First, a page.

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INDIANAPOLIS — Every year at the Statehouse a few big issues tend to stand out, such as road funding or discrimination, but often it is the little-noticed, generally uncontroversial measures approved by lawmakers that actually keep Indiana humming.

"This is an extremely exciting bill here," joked state Rep. Tony Cook, R-Cicero, as he presented Senate Bill 3 to the House on Tuesday.

His legislation, which is co-sponsored by state Sen. Earline Rogers, D-Gary, is a "trailer bill" to the massive, 213-page education deregulation law enacted last year (Senate Enrolled Act 500), because it follows behind and cleans up errors.

For example, several provisions changed by the deregulation law also were the subject of other education laws enacted last year, so Cook's legislation fixes now-conflicting sections of the Indiana Code enabling educators, parents and school officials to know what they are to do.

Similarly, Senate Bill 9, also sponsored by Cook and Rogers, eliminates an old data-reporting requirement for charter schools because the schools already must submit the same data under a newer, more comprehensive statute.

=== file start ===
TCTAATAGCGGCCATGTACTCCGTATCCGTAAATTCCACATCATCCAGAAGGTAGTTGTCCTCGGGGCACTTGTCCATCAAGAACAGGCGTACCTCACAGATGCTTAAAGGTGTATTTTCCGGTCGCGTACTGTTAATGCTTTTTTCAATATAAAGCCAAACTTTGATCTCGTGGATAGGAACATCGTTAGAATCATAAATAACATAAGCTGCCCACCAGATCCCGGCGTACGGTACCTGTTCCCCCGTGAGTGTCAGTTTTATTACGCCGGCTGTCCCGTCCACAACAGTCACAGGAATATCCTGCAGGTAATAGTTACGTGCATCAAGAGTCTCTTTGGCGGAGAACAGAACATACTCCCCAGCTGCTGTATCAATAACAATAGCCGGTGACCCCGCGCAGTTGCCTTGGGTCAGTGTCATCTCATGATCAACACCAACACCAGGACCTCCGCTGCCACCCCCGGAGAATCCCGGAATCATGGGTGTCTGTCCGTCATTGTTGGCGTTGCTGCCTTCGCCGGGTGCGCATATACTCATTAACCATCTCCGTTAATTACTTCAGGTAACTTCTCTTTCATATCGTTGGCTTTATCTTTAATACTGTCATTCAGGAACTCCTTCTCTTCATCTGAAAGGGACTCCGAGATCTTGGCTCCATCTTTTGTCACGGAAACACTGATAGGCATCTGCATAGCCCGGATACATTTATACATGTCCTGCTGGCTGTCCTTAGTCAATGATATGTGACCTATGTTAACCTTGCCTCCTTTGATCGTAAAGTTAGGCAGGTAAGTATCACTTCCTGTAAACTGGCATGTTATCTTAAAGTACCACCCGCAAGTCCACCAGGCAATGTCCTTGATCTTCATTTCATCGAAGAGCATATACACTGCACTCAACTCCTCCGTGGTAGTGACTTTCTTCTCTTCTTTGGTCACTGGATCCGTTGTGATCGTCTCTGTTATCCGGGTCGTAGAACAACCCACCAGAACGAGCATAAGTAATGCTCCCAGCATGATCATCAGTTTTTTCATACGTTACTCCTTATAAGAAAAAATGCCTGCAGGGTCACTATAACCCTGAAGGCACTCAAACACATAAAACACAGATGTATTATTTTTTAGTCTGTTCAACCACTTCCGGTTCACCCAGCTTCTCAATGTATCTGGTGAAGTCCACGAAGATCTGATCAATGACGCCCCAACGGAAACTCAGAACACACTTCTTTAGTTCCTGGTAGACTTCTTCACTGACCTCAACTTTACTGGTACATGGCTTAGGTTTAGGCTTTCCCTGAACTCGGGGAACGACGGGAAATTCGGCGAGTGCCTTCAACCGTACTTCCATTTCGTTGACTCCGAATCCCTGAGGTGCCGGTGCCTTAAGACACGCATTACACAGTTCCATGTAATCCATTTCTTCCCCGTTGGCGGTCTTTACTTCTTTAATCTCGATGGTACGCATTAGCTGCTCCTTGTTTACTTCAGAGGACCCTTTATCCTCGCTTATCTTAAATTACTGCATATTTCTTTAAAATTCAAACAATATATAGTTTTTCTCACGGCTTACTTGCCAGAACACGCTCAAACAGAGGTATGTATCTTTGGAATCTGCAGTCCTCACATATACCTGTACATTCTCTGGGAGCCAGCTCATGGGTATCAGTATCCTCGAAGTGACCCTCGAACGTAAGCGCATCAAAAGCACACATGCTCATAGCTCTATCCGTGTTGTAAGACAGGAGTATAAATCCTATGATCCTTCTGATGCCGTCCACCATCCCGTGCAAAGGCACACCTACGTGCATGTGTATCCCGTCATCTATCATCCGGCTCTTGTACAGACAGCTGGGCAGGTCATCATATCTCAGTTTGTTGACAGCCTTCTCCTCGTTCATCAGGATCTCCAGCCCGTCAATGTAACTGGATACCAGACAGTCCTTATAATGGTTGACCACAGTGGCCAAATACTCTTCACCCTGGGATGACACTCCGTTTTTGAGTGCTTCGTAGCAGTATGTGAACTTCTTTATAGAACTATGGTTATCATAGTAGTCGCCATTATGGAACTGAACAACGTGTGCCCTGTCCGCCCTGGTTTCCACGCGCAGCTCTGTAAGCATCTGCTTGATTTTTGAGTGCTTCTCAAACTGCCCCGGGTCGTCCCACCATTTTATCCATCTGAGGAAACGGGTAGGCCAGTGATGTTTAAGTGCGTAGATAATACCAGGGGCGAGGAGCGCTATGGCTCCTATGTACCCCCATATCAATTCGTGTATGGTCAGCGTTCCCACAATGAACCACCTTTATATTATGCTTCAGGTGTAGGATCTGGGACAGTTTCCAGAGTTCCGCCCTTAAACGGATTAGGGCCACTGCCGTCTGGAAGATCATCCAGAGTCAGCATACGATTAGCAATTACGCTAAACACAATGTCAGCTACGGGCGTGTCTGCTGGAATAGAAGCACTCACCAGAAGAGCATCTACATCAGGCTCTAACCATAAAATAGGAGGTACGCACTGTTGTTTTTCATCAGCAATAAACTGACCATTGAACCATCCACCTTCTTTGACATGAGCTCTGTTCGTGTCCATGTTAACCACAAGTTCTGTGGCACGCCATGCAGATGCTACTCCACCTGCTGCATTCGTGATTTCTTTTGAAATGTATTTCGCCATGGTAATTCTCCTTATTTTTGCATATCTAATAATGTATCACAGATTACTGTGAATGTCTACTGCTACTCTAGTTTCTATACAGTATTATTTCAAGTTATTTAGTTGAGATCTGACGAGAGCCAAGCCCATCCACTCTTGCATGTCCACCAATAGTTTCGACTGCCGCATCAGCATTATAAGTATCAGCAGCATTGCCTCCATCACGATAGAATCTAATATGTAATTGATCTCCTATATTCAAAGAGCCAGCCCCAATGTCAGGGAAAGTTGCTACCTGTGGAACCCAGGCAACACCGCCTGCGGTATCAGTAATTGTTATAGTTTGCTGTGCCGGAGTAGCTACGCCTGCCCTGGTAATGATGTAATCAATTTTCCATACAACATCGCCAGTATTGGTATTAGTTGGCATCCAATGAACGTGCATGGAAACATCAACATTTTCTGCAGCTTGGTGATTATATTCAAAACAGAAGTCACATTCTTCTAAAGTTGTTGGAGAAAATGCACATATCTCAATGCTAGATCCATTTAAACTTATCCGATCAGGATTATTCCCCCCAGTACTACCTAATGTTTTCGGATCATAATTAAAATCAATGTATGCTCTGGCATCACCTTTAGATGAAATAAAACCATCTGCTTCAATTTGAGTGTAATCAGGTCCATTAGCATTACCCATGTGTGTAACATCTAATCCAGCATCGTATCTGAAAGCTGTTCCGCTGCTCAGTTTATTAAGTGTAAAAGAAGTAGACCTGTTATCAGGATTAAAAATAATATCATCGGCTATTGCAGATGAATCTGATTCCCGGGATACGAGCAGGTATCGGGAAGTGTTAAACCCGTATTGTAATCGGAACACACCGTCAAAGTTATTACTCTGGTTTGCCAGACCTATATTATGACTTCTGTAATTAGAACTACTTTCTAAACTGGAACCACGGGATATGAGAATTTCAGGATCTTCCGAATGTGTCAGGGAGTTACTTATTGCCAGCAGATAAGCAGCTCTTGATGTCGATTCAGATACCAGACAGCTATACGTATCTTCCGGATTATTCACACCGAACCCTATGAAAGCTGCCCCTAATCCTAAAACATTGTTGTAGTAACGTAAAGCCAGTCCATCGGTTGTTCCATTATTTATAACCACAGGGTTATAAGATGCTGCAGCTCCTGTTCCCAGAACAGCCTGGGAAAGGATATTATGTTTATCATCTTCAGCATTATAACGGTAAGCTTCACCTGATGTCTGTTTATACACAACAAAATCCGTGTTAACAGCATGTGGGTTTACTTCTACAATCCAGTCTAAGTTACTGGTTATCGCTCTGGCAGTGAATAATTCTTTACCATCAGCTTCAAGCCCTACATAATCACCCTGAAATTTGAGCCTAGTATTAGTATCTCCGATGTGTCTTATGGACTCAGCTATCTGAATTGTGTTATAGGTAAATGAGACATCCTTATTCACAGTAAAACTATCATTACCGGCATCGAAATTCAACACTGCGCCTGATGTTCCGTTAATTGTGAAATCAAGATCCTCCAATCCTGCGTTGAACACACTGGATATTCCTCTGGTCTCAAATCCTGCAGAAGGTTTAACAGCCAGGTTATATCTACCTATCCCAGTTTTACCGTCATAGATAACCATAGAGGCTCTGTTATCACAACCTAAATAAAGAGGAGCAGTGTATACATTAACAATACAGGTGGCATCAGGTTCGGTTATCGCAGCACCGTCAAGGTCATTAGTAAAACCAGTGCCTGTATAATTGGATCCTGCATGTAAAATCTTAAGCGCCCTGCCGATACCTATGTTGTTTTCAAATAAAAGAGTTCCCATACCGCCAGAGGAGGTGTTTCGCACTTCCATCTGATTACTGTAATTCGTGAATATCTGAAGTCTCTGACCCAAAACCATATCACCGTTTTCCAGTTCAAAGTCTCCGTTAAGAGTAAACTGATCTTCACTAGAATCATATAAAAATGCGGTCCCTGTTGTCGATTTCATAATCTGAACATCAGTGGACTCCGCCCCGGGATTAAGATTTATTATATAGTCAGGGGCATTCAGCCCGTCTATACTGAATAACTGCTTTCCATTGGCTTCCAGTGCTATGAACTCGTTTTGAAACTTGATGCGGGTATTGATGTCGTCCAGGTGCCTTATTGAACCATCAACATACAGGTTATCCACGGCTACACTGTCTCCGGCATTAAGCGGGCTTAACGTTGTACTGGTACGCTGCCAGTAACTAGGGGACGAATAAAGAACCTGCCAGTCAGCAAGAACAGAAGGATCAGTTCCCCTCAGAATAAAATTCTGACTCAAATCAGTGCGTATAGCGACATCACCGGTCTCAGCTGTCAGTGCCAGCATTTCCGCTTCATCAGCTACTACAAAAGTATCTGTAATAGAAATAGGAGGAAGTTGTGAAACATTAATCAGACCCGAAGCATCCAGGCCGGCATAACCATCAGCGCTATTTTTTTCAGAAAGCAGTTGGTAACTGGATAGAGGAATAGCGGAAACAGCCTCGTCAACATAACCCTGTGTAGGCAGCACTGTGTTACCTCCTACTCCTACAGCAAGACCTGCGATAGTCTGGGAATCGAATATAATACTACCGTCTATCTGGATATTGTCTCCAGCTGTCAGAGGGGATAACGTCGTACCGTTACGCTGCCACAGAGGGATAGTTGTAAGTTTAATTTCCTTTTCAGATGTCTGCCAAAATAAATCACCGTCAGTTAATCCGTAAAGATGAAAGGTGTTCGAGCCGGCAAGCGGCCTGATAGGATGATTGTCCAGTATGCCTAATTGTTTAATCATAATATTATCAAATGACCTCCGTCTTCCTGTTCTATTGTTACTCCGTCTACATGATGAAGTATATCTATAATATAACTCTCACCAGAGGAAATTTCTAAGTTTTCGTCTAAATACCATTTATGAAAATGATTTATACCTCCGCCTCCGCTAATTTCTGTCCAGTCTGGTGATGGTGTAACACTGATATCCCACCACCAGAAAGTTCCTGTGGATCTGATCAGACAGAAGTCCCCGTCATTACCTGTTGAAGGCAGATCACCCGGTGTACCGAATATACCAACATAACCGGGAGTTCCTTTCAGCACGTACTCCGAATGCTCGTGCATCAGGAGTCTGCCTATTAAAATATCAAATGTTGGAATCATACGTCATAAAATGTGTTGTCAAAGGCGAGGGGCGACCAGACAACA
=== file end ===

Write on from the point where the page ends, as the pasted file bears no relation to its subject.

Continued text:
Both measures were approved 95-0 and soon are expected to be signed into law by Gov. Mike Pence.

When policymakers want just a word or two added to the Indiana Code, it still takes enactment of a new law to make it happen.

State Rep. Julie Olthoff, R-Crown Point, is sponsor of Senate Bill 17, adding strangulation to the 15 felonies for which a person convicted of those crimes has to pay a $50 domestic violence prevention fee.

With no opposition from strangulation supporters that measure also passed 95-0. Altogether, the House approved 11 such proposals Tuesday.

House Speaker Brian Bosma, R-Indianapolis, at one point even felt obliged to apologize to the Girl Scouts watching the House from gallery seats high above the chamber floor for the lack of conflict, and even much debate, among representatives.

"It doesn't always work so unanimously," Bosma said.

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Statehouse Bureau Chief

Dan is Statehouse Bureau Chief for The Times. Since 2009, he's reported on Indiana government and politics — and how both impact the Region — from the state capital in Indianapolis. He originally is from Orland Park, Ill.